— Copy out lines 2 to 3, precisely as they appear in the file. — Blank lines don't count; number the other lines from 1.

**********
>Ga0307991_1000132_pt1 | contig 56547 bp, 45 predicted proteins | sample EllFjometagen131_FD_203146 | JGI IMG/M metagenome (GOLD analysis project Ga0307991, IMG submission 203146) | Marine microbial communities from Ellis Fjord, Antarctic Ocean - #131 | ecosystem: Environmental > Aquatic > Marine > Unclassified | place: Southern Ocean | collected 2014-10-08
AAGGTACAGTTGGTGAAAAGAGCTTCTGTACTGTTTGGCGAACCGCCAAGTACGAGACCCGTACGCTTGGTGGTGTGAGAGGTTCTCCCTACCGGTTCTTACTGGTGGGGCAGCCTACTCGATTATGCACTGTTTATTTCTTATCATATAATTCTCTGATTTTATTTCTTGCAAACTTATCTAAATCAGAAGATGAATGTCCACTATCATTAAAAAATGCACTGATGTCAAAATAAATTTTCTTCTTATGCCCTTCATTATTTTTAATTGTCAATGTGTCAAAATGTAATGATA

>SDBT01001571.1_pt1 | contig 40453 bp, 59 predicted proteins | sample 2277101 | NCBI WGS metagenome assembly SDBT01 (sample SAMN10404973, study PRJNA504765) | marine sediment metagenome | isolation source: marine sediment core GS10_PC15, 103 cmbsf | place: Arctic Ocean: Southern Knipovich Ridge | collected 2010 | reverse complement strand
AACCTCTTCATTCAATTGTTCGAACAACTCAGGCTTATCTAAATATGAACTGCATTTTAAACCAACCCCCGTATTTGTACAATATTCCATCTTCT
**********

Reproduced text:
AAGGTACAGTTGGTGAAAAGAGCTTCTGTACTGTTTGGCGAACCGCCAAGTACGAGACCCGTACGCTTGGTGGTGTGAGAGGTTCTCCCTACCGGTTCTTACTGGTGGGGCAGCCTACTCGATTATGCACTGTTTATTTCTTATCATATAATTCTCTGATTTTATTTCTTGCAAACTTATCTAAATCAGAAGATGAATGTCCACTATCATTAAAAAATGCACTGATGTCAAAATAAATTTTCTTCTTATGCCCTTCATTATTTTTAATTGTCAATGTGTCAAAATGTAATGATA

>SDBT01001571.1_pt1 | contig 40453 bp, 59 predicted proteins | sample 2277101 | NCBI WGS metagenome assembly SDBT01 (sample SAMN10404973, study PRJNA504765) | marine sediment metagenome | isolation source: marine sediment core GS10_PC15, 103 cmbsf | place: Arctic Ocean: Southern Knipovich Ridge | collected 2010 | reverse complement strand